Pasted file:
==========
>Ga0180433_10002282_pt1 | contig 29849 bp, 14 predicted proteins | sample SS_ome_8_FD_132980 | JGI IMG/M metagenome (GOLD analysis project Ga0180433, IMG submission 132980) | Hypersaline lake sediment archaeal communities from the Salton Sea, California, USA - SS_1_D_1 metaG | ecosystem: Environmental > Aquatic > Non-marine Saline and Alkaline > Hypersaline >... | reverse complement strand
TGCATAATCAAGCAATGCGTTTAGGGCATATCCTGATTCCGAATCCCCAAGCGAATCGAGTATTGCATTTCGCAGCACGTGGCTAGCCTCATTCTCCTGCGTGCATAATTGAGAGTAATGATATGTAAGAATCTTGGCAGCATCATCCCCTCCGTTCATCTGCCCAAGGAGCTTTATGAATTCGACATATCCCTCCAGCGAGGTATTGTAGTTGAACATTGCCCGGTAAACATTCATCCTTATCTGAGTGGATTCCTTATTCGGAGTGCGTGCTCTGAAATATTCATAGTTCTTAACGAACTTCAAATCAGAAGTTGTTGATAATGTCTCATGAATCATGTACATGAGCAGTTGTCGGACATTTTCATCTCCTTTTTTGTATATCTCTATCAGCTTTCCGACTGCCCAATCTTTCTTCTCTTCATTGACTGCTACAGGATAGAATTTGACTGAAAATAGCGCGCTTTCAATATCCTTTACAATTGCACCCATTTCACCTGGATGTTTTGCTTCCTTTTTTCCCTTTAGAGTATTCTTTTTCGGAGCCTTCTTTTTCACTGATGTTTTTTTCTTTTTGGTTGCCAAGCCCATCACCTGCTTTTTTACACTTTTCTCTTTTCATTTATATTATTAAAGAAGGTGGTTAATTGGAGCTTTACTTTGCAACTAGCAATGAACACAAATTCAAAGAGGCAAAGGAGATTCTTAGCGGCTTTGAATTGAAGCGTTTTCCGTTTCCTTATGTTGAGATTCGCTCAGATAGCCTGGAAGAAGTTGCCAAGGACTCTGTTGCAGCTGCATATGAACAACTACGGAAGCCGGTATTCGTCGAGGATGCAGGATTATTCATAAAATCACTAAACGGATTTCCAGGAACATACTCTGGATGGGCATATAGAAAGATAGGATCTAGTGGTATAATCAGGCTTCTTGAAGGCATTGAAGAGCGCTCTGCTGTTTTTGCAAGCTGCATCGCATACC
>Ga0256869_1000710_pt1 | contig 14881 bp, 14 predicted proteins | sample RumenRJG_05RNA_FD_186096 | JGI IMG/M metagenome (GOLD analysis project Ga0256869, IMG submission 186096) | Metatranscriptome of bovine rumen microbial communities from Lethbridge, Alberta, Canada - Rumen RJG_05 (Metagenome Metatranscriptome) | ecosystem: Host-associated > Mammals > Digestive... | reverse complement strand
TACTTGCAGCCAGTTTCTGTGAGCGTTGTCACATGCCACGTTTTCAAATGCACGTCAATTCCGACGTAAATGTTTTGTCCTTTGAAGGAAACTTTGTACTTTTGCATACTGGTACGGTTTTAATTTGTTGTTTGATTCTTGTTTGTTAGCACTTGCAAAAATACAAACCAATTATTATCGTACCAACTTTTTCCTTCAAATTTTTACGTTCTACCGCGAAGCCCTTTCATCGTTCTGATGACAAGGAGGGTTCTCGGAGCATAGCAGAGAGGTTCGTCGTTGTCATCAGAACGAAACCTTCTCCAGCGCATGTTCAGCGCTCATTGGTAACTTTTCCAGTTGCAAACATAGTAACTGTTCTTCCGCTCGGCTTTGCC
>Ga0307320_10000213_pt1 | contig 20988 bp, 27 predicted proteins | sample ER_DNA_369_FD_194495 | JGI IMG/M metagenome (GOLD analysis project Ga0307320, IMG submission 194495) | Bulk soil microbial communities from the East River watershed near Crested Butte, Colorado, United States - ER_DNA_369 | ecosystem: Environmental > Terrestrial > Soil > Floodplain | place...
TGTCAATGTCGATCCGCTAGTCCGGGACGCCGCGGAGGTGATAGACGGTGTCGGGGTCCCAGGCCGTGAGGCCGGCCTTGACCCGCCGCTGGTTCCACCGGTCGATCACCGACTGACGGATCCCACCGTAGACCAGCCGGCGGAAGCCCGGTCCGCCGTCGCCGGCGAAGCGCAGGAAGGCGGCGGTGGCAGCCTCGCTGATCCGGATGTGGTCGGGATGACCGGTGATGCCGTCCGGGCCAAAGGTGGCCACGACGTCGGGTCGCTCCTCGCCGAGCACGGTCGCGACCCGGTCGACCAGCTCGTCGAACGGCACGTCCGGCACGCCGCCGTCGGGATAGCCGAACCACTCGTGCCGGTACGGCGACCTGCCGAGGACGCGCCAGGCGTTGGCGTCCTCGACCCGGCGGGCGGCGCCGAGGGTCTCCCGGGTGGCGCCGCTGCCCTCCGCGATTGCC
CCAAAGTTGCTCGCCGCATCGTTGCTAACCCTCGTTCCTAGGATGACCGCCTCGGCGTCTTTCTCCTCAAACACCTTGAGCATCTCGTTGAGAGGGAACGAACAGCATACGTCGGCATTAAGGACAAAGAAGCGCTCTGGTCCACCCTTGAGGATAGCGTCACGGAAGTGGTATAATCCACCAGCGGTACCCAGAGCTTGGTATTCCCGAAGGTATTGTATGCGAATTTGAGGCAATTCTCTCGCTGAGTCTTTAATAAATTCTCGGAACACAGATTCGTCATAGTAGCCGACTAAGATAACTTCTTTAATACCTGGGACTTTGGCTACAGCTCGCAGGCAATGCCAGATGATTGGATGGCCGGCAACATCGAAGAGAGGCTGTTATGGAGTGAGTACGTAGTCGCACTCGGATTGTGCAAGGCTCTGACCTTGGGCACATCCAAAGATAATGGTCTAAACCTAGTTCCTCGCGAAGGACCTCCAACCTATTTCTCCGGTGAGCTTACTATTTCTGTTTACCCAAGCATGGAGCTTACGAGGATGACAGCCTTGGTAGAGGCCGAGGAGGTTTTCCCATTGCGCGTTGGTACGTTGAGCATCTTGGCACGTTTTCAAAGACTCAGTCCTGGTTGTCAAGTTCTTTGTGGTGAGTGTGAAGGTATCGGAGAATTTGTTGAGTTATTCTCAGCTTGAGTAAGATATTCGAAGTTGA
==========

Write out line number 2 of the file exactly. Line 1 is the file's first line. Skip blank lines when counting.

TGCATAATCAAGCAATGCGTTTAGGGCATATCCTGATTCCGAATCCCCAAGCGAATCGAGTATTGCATTTCGCAGCACGTGGCTAGCCTCATTCTCCTGCGTGCATAATTGAGAGTAATGATATGTAAGAATCTTGGCAGCATCATCCCCTCCGTTCATCTGCCCAAGGAGCTTTATGAATTCGACATATCCCTCCAGCGAGGTATTGTAGTTGAACATTGCCCGGTAAACATTCATCCTTATCTGAGTGGATTCCTTATTCGGAGTGCGTGCTCTGAAATATTCATAGTTCTTAACGAACTTCAAATCAGAAGTTGTTGATAATGTCTCATGAATCATGTACATGAGCAGTTGTCGGACATTTTCATCTCCTTTTTTGTATATCTCTATCAGCTTTCCGACTGCCCAATCTTTCTTCTCTTCATTGACTGCTACAGGATAGAATTTGACTGAAAATAGCGCGCTTTCAATATCCTTTACAATTGCACCCATTTCACCTGGATGTTTTGCTTCCTTTTTTCCCTTTAGAGTATTCTTTTTCGGAGCCTTCTTTTTCACTGATGTTTTTTTCTTTTTGGTTGCCAAGCCCATCACCTGCTTTTTTACACTTTTCTCTTTTCATTTATATTATTAAAGAAGGTGGTTAATTGGAGCTTTACTTTGCAACTAGCAATGAACACAAATTCAAAGAGGCAAAGGAGATTCTTAGCGGCTTTGAATTGAAGCGTTTTCCGTTTCCTTATGTTGAGATTCGCTCAGATAGCCTGGAAGAAGTTGCCAAGGACTCTGTTGCAGCTGCATATGAACAACTACGGAAGCCGGTATTCGTCGAGGATGCAGGATTATTCATAAAATCACTAAACGGATTTCCAGGAACATACTCTGGATGGGCATATAGAAAGATAGGATCTAGTGGTATAATCAGGCTTCTTGAAGGCATTGAAGAGCGCTCTGCTGTTTTTGCAAGCTGCATCGCATACC